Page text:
It looks like the bad apples have turned up at Springfield Park in Darlington. It will be interesting to see how much mess is left when they finally leave
It looks like the bad apples have turned up at Springfield Park in Darlington. It will be interesting to see how much mess is left when they finally leave stephen68
  • Score: 15

8:51pm Sun 8 Jun 14

NO EINSTEIN says...

Good old Appleby Horse Fair,
In Northallerton and surrounding villages last week, farm thefts were at an all time high.
In Welbury, local trade’s people were stolen from, and in Northallerton by Sam Turner's there was a pile of rubbish and general cr--p left all over.
Needless to say it’s gone all gone quiet now, but we have their return to look forward too, when they go back to their unturned stone.
Not that I’m saying it’s these travelling S--m, it must be someone else with the same low life way of living, abusing their good name.
Good old Appleby Horse Fair, In Northallerton and surrounding villages last week, farm thefts were at an all time high. In Welbury, local trade’s people were stolen from, and in Northallerton by Sam Turner's there was a pile of rubbish and general cr--p left all over. Needless to say it’s gone all gone quiet now, but we have their return to look forward too, when they go back to their unturned stone. Not that I’m saying it’s these travelling S--m, it must be someone else with the same low life way of living, abusing their good name. NO EINSTEIN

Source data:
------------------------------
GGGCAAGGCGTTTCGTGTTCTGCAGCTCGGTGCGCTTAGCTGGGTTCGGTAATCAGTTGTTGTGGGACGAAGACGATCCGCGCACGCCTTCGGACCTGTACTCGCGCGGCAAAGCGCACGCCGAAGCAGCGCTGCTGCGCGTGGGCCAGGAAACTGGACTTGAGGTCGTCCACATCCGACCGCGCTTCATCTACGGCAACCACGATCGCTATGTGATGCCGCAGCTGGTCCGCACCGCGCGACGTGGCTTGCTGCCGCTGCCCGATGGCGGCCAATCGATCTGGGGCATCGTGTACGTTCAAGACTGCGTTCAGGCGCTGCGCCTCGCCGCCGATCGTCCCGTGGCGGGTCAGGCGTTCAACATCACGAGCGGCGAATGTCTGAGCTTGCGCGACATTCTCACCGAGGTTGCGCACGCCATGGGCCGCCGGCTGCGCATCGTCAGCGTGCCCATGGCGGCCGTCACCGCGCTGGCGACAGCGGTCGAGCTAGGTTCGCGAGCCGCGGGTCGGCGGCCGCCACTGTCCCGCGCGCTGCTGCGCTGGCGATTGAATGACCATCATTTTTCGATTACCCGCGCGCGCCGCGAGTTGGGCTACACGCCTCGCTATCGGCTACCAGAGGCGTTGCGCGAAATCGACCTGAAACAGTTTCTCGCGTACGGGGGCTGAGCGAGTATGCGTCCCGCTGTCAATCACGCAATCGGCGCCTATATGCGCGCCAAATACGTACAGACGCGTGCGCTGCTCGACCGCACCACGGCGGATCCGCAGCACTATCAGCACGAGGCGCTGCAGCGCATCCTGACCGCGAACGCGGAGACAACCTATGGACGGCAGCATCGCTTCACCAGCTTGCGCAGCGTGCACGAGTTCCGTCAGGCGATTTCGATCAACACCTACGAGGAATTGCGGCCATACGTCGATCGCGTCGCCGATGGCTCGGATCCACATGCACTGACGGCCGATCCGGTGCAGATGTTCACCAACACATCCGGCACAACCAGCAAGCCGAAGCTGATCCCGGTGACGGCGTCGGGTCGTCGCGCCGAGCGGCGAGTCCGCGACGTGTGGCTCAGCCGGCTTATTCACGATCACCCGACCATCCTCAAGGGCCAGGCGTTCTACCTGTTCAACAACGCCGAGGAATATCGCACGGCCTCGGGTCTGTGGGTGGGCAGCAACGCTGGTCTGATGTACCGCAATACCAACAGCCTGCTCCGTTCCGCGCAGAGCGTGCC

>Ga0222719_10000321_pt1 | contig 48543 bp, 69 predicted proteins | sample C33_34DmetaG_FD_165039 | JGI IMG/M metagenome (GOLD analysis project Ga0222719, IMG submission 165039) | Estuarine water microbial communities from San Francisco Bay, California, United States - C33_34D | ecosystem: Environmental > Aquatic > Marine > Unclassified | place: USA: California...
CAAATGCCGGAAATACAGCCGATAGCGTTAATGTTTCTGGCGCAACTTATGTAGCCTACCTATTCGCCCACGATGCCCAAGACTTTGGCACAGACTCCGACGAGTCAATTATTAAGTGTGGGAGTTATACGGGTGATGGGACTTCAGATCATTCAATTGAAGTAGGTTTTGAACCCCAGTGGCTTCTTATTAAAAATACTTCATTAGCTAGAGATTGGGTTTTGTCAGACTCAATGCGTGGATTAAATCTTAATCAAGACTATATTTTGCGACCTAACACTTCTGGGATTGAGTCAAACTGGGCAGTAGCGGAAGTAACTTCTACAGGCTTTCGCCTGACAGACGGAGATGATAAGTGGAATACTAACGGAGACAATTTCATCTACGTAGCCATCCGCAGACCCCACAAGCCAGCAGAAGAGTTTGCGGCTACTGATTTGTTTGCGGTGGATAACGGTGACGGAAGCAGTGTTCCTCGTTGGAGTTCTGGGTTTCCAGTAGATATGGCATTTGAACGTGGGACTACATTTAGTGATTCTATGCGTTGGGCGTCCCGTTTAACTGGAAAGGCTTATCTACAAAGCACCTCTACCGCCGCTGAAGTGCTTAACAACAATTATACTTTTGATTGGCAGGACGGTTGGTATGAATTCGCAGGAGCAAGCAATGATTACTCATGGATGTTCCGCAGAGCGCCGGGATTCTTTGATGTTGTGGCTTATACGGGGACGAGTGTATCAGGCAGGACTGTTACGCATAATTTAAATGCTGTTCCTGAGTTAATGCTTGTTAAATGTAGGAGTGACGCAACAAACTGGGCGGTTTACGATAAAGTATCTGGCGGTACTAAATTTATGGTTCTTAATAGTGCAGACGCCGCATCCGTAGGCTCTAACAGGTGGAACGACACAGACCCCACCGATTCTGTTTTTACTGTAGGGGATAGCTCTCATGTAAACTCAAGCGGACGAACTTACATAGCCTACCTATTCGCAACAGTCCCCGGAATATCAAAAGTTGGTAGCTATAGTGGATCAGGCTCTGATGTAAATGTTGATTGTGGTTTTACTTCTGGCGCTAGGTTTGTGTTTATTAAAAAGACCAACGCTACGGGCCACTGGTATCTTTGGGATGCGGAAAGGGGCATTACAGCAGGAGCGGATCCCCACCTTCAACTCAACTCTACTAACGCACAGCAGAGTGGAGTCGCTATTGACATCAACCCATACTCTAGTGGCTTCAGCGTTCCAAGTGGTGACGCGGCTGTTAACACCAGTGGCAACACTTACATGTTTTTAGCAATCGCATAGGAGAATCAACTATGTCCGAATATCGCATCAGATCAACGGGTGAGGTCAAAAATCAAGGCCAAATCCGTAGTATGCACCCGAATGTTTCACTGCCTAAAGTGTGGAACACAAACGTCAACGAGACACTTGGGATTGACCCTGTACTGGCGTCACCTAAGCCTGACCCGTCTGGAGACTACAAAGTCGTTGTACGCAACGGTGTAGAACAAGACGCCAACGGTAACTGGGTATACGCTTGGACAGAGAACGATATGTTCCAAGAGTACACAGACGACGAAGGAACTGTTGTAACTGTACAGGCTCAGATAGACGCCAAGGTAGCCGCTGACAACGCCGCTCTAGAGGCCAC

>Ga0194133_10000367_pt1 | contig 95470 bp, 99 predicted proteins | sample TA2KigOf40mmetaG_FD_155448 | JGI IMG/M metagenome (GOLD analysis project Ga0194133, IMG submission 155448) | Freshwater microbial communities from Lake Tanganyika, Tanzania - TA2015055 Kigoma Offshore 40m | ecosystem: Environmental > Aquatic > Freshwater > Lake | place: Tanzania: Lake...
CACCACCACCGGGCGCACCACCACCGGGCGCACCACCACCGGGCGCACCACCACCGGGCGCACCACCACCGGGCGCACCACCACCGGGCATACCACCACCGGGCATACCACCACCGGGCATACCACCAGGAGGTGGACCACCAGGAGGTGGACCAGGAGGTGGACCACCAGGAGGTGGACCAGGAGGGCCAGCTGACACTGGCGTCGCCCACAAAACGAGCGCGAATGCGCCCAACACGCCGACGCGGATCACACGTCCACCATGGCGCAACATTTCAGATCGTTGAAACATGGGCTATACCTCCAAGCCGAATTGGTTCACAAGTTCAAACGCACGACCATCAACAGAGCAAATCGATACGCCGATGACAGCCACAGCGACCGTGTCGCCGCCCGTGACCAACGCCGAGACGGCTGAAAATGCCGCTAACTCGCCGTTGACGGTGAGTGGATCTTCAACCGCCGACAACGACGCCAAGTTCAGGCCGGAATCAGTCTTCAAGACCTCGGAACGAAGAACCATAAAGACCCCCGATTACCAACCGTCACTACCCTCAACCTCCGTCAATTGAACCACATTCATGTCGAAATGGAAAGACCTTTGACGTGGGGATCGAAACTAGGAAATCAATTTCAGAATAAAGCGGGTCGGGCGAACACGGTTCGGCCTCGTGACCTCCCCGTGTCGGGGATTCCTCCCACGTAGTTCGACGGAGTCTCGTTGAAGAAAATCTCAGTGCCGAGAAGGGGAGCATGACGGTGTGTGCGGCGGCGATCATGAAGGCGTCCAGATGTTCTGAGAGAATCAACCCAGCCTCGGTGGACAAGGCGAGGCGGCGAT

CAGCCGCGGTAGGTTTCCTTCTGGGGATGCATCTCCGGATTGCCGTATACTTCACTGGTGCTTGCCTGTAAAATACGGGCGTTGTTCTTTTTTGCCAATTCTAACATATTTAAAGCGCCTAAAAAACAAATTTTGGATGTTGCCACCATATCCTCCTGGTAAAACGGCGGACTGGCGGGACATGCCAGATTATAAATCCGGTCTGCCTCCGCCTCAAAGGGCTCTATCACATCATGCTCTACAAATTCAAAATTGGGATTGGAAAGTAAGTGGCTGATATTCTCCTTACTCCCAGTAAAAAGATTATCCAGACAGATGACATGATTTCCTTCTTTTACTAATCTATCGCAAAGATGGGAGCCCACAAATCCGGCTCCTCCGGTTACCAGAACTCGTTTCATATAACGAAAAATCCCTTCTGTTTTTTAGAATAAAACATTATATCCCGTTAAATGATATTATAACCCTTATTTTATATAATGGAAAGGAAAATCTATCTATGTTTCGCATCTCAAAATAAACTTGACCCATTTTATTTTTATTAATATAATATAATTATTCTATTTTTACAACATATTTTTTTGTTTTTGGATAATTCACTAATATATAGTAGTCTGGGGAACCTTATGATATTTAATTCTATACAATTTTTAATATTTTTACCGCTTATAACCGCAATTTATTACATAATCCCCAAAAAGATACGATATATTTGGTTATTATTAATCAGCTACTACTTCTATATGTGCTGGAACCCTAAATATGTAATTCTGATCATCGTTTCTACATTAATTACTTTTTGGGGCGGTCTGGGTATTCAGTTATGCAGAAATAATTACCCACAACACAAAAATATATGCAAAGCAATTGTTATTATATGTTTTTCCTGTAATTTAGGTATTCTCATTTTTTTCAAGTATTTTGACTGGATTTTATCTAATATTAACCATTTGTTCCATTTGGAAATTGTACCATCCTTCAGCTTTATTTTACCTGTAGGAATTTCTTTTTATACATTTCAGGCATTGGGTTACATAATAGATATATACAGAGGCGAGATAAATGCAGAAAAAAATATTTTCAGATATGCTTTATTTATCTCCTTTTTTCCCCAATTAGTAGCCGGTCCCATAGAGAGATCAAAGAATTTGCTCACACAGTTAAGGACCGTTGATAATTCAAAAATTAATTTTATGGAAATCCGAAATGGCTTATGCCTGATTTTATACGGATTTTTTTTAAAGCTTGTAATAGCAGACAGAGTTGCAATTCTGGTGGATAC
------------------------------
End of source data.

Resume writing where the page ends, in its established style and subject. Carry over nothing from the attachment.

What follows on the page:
• Score: 19

7:50am Mon 9 Jun 14

cupid stunt says...

there are some bad apples, the rest are rotten
there are some bad apples, the rest are rotten cupid stunt
  • Score: 12

7:55am Mon 9 Jun 14

Starteck2002 says...

Surprised the Northern Echo has not even mentioned the 'visitors' we have over Springfield. I thought those big boulders were meant to signify to them that they were not to camp there? Kids won't play in the park or use the football pitch (oh, they can't - there are caravans all over it!) and I notice the dog walkers are taking alternative routes now too. Good to see local amenities that we contribute to are put to good use!
Surprised the Northern Echo has not even mentioned the 'visitors' we have over Springfield. I thought those big boulders were meant to signify to them that they were not to camp there? Kids won't play in the park or use the football pitch (oh, they can't - there are caravans all over it!) and I notice the dog walkers are taking alternative routes now too. Good to see local amenities that we contribute to are put to good use! Starteck2002
  • Score: 15

9:49am Mon 9 Jun 14

Rover13 says...

How pleasent Darlington has been this weekend with the morons away.
How pleasent Darlington has been this weekend with the morons away. Rover13
  • Score: 11

6:31pm Mon 9 Jun 14

think twice says...

Rover13 says...

How pleasent Darlington has been this weekend with the morons away.


Oh dear, you spoke too soon!
Rover13 says... How pleasent Darlington has been this weekend with the morons away. Oh dear, you spoke too soon! think twice
  • Score: 6